We as a profession are now waking up to the fact that we are a product of our cultures – good and bad. We understand that the choices we make in everything from classification to exhibits are just that – choices. They may be guided by best practice, or enforced by law, but ultimately, they are human choices in a material world where resource decisions must be made. We can speed up digitization with newer machines, but we still have to pick a starting point. We can expand those we serve on the web, but still must acknowledge that there are people with no broadband or connectivity.

Now it would seem like this may turn to a call to redouble our efforts in neutrality. A call to wipe away the biases in ourselves so that we can confront the cost to society of skewed machine learning efforts. But it is not. In fact, we must embrace that libraries, and the librarians that build and manage them, are biased[12]. What’s more, it is only by seeing libraries as biased that we prove our value in the world of massive scale data.

First, we must realize that it is impossible to be neutral. Putting a book on a shelf or in a vault is a choice. Every day in archives and special collections we make professional determinations of how accessible an item is versus how protected it is. We can seek out many voices and yes, gather data, to make those decisions, but in the end, they are decisions with consequences. Pretending we are neutral doesn’t change the consequences, it only allows us to pretend they are not the result of our action.

Now, I keep calling them biases, but a better word would be principles. Principles are an explicit statement of belief. They should be transparent and, most importantly, able to be assessed. Are we following our principles? 

And make no mistake principles are not neutral. Seeking to serve all equitably takes effort and resources. Choosing to provide images for fee or free is a choice. Fighting censorship is a decision. If you don’t think so, try balancing it against issues of hate speech and threats to marginalized communities.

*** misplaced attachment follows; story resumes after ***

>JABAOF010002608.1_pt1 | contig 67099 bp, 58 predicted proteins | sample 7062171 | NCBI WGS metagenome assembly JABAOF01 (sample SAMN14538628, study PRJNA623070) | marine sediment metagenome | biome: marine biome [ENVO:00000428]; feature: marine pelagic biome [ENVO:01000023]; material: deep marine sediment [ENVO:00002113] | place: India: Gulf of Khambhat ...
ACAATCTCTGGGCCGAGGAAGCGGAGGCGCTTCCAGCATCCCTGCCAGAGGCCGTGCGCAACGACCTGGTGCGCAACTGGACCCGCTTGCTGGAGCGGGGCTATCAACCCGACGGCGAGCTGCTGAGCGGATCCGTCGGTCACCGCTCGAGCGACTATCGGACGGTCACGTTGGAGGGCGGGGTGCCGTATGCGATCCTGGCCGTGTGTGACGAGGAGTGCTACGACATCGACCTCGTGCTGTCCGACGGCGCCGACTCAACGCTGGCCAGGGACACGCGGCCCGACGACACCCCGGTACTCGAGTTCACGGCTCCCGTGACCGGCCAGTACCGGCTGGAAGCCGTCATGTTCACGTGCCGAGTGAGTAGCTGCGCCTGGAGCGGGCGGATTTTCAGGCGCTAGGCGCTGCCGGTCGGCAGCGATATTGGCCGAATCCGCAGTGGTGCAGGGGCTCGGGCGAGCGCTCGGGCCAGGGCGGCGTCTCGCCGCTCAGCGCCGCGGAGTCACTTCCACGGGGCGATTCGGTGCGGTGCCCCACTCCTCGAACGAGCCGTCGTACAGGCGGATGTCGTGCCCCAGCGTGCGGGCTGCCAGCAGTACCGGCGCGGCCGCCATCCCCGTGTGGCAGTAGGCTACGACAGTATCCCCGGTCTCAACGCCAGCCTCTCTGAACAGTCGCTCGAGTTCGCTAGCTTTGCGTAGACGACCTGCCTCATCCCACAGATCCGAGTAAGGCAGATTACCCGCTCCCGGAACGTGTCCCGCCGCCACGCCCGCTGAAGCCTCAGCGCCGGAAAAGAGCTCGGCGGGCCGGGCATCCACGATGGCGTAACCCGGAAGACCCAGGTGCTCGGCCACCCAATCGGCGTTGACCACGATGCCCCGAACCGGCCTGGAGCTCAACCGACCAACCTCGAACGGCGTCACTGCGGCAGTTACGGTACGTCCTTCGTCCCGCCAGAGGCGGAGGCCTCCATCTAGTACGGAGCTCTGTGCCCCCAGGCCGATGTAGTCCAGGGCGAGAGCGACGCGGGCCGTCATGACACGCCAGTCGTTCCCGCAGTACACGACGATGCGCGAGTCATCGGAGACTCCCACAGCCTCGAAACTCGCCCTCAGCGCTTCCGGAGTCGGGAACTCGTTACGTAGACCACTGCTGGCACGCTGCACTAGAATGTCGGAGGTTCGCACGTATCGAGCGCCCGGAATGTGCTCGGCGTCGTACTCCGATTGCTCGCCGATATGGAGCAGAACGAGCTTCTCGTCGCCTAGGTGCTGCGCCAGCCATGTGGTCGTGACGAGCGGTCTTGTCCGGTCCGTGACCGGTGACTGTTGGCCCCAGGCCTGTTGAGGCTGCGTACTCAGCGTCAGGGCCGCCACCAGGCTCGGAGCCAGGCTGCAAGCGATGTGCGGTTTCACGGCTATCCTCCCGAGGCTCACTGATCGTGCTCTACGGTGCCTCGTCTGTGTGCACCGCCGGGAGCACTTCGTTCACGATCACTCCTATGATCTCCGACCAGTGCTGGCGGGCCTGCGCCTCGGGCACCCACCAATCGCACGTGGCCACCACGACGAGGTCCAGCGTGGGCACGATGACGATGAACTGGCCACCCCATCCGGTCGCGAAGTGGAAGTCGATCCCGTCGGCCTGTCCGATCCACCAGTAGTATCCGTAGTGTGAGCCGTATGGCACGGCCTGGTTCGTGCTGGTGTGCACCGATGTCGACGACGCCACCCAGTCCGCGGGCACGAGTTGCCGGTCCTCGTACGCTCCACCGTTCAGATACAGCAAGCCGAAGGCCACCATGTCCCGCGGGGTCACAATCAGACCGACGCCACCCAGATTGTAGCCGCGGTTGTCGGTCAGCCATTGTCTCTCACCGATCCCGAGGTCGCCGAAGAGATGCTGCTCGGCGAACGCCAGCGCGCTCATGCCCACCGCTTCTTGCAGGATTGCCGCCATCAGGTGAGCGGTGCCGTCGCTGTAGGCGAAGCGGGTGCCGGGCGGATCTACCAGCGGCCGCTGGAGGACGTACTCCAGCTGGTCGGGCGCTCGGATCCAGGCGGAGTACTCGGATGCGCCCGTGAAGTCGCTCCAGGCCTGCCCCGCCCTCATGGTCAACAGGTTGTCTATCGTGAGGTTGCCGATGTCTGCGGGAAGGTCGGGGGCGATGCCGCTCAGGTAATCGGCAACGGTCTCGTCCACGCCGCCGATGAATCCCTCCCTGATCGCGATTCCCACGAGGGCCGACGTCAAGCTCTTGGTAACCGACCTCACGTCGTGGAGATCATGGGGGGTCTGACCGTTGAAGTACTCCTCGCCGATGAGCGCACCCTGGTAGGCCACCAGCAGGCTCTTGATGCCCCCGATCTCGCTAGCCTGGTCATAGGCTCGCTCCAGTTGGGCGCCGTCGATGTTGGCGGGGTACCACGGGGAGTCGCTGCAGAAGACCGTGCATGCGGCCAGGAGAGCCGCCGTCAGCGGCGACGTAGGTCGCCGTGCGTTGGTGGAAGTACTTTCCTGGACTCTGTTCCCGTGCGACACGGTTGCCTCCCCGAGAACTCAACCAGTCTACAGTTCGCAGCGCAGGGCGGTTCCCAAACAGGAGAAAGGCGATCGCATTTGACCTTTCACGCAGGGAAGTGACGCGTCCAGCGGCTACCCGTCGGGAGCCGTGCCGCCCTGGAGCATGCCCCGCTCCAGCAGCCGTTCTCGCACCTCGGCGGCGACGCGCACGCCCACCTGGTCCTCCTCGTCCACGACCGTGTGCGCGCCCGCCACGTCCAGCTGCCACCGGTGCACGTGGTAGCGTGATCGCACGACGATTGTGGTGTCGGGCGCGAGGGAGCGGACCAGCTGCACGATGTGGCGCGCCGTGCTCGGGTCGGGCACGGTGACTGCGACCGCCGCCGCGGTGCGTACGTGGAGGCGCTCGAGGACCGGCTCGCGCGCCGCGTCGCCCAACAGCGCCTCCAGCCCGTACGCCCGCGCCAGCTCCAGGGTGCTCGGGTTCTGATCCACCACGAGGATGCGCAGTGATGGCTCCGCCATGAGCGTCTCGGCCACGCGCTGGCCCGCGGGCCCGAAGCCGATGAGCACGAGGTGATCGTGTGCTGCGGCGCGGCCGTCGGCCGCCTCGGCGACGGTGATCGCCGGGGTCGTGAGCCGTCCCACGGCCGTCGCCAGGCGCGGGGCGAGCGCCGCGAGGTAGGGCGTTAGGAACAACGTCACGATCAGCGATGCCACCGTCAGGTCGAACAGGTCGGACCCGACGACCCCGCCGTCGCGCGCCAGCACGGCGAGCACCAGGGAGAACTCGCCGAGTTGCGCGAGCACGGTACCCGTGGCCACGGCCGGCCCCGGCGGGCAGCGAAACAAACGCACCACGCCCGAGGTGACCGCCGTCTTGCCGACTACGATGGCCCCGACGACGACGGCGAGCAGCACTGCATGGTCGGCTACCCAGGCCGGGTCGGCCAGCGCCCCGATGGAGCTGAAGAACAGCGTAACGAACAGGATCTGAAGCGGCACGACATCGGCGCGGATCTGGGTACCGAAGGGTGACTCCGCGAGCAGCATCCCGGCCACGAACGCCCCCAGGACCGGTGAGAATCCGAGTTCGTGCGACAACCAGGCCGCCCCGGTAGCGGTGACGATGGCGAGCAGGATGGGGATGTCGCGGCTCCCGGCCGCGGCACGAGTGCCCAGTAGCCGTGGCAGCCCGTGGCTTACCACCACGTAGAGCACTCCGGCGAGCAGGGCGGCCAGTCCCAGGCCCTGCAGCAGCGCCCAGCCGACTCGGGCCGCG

It is in our decisions and our transparency in making those decisions that we build trust with our communities. Our scholars, and entrepreneurs, and citizens don’t trust librarians because we are neutral, but because they agree with our principles and see them consistently applied. The days when libraries had the monopoly on access to large collections is well over. Yet libraries in most places the world are not only in use, but in growing use – public, academic, school, and national libraries alike.

Where library use (not necessarily support, but use) is growing it is because we are seen as accessible, equitable, and trusted. Yes, the collections we hold are valuable. The fact that we hold unique resources that either haven’t been, or can’t be digitized is important. But it is only important if those who seek out these resources trust us to be honest stewards of these resources.

It is our embrace of our humanity – our human touch in an increasingly automated system that underlies our value. This is not a luddite’s call against technology, AI, or machine learning. Rather it is a belief that human connection – community- is more important than ever when the face of government and business alike become web pages and bots under the banner of austerity or efficiency.

The future of libraries is ultimately not set by which technologies are developed or deployed. It is not in a value that was defined a century ago. It is in our very human ability to build trust with our communities. It is upon that trust that we build support. It is upon that trust that we build use. It is upon that trust that we find and confirm our necessity.

It is with that trust that we must reach out to the computer science community, the online industry, and the governments collecting data and deploying algorithms. We must advocate for a seat at the table and represent the voices of those without a seat. We must use the hard lessons we learned and are still learning in issues of diversity, equity, and inclusion to help guide these technologies. We must be trusted by our communities to speak truth to power and to give those communities power to speak for themselves. We must follow our principles in actively shaping, with our communities, the policies, regulations, and laws that talk about data.